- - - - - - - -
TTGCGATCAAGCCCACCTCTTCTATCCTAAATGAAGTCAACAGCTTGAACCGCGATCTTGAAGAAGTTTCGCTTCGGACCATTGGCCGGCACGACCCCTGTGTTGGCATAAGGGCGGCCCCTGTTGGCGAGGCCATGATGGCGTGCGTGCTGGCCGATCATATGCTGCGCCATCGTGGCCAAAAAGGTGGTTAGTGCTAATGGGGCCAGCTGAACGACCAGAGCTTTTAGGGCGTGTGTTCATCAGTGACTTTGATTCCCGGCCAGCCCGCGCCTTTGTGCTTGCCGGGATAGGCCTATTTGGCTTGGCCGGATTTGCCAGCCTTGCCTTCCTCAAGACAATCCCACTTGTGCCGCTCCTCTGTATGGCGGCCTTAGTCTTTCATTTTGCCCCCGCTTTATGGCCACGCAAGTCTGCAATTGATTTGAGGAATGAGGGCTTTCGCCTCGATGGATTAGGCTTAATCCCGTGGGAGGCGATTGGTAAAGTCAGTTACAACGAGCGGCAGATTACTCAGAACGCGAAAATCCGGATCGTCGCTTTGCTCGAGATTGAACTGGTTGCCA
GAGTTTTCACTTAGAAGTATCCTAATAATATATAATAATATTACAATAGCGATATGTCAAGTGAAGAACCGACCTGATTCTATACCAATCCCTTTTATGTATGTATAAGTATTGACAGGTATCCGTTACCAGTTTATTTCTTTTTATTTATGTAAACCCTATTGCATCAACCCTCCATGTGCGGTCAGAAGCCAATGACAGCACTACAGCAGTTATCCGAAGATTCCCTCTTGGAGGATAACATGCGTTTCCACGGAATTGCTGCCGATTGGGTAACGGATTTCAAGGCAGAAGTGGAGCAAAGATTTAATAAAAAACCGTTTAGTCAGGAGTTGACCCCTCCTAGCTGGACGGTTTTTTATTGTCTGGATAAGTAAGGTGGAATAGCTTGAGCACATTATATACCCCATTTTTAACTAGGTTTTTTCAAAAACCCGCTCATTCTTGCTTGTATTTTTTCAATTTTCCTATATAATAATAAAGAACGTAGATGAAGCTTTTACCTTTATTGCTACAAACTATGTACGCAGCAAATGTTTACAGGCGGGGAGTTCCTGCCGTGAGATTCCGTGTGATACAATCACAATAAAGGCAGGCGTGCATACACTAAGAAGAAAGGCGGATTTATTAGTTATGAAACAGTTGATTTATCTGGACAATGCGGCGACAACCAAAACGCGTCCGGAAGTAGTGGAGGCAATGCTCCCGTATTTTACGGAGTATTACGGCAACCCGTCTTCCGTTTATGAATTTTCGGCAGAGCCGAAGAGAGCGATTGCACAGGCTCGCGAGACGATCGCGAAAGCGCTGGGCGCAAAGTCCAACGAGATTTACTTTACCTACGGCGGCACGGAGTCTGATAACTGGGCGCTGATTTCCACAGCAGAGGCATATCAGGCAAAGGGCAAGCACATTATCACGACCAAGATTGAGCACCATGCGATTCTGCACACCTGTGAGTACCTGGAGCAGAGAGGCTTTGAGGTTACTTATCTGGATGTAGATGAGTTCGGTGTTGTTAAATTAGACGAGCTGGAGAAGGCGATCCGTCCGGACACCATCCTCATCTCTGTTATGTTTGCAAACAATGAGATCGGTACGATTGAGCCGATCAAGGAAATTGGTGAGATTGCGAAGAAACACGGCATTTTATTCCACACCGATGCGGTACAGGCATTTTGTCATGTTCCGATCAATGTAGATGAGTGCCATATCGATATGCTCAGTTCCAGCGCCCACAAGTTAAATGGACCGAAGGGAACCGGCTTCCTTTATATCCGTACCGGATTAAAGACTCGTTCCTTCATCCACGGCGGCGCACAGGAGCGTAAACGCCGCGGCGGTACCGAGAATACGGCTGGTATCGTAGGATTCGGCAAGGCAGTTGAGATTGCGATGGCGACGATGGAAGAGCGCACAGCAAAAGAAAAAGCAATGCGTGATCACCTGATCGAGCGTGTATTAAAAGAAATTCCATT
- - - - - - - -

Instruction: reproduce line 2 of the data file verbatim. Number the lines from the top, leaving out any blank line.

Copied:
GAGTTTTCACTTAGAAGTATCCTAATAATATATAATAATATTACAATAGCGATATGTCAAGTGAAGAACCGACCTGATTCTATACCAATCCCTTTTATGTATGTATAAGTATTGACAGGTATCCGTTACCAGTTTATTTCTTTTTATTTATGTAAACCCTATTGCATCAACCCTCCATGTGCGGTCAGAAGCCAATGACAGCACTACAGCAGTTATCCGAAGATTCCCTCTTGGAGGATAACATGCGTTTCCACGGAATTGCTGCCGATTGGGTAACGGATTTCAAGGCAGAAGTGGAGCAAAGATTTAATAAAAAACCGTTTAGTCAGGAGTTGACCCCTCCTAGCTGGACGGTTTTTTATTGTCTGGATAAGTAAGGTGGAATAGCTTGAGCACATTATATACCCCATTTTTAACTAGGTTTTTTCAAAAACCCGCTCATTCTTGCTTGTATTTTTTCAATTTTCCTATATAATAATAAAGAACGTAGATGAAGCTTTTACCTTTATTGCTACAAACTATGTACGCAGCAAATGTTTACAGGCGGGGAGTTCCTGCCGTGAGATTCCGTGTGATACAATCACAATAAAGGCAGGCGTGCATACACTAAGAAGAAAGGCGGATTTATTAGTTATGAAACAGTTGATTTATCTGGACAATGCGGCGACAACCAAAACGCGTCCGGAAGTAGTGGAGGCAATGCTCCCGTATTTTACGGAGTATTACGGCAACCCGTCTTCCGTTTATGAATTTTCGGCAGAGCCGAAGAGAGCGATTGCACAGGCTCGCGAGACGATCGCGAAAGCGCTGGGCGCAAAGTCCAACGAGATTTACTTTACCTACGGCGGCACGGAGTCTGATAACTGGGCGCTGATTTCCACAGCAGAGGCATATCAGGCAAAGGGCAAGCACATTATCACGACCAAGATTGAGCACCATGCGATTCTGCACACCTGTGAGTACCTGGAGCAGAGAGGCTTTGAGGTTACTTATCTGGATGTAGATGAGTTCGGTGTTGTTAAATTAGACGAGCTGGAGAAGGCGATCCGTCCGGACACCATCCTCATCTCTGTTATGTTTGCAAACAATGAGATCGGTACGATTGAGCCGATCAAGGAAATTGGTGAGATTGCGAAGAAACACGGCATTTTATTCCACACCGATGCGGTACAGGCATTTTGTCATGTTCCGATCAATGTAGATGAGTGCCATATCGATATGCTCAGTTCCAGCGCCCACAAGTTAAATGGACCGAAGGGAACCGGCTTCCTTTATATCCGTACCGGATTAAAGACTCGTTCCTTCATCCACGGCGGCGCACAGGAGCGTAAACGCCGCGGCGGTACCGAGAATACGGCTGGTATCGTAGGATTCGGCAAGGCAGTTGAGATTGCGATGGCGACGATGGAAGAGCGCACAGCAAAAGAAAAAGCAATGCGTGATCACCTGATCGAGCGTGTATTAAAAGAAATTCCATT